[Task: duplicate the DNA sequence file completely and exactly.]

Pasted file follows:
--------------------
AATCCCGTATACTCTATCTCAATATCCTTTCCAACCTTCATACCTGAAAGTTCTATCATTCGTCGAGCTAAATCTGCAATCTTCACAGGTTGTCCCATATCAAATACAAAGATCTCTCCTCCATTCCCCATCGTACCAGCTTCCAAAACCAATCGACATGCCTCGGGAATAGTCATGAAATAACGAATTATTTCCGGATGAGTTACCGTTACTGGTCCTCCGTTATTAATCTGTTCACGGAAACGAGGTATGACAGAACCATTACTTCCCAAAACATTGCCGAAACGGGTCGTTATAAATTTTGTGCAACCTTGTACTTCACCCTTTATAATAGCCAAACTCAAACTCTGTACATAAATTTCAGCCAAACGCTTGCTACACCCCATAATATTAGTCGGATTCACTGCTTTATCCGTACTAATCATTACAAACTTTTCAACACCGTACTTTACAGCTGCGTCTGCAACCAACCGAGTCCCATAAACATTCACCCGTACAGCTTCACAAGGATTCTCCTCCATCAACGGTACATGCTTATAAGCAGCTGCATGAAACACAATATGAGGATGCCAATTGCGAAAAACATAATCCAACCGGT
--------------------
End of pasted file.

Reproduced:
AATCCCGTATACTCTATCTCAATATCCTTTCCAACCTTCATACCTGAAAGTTCTATCATTCGTCGAGCTAAATCTGCAATCTTCACAGGTTGTCCCATATCAAATACAAAGATCTCTCCTCCATTCCCCATCGTACCAGCTTCCAAAACCAATCGACATGCCTCGGGAATAGTCATGAAATAACGAATTATTTCCGGATGAGTTACCGTTACTGGTCCTCCGTTATTAATCTGTTCACGGAAACGAGGTATGACAGAACCATTACTTCCCAAAACATTGCCGAAACGGGTCGTTATAAATTTTGTGCAACCTTGTACTTCACCCTTTATAATAGCCAAACTCAAACTCTGTACATAAATTTCAGCCAAACGCTTGCTACACCCCATAATATTAGTCGGATTCACTGCTTTATCCGTACTAATCATTACAAACTTTTCAACACCGTACTTTACAGCTGCGTCTGCAACCAACCGAGTCCCATAAACATTCACCCGTACAGCTTCACAAGGATTCTCCTCCATCAACGGTACATGCTTATAAGCAGCTGCATGAAACACAATATGAGGATGCCAATTGCGAAAAACATAATCCAACCGGT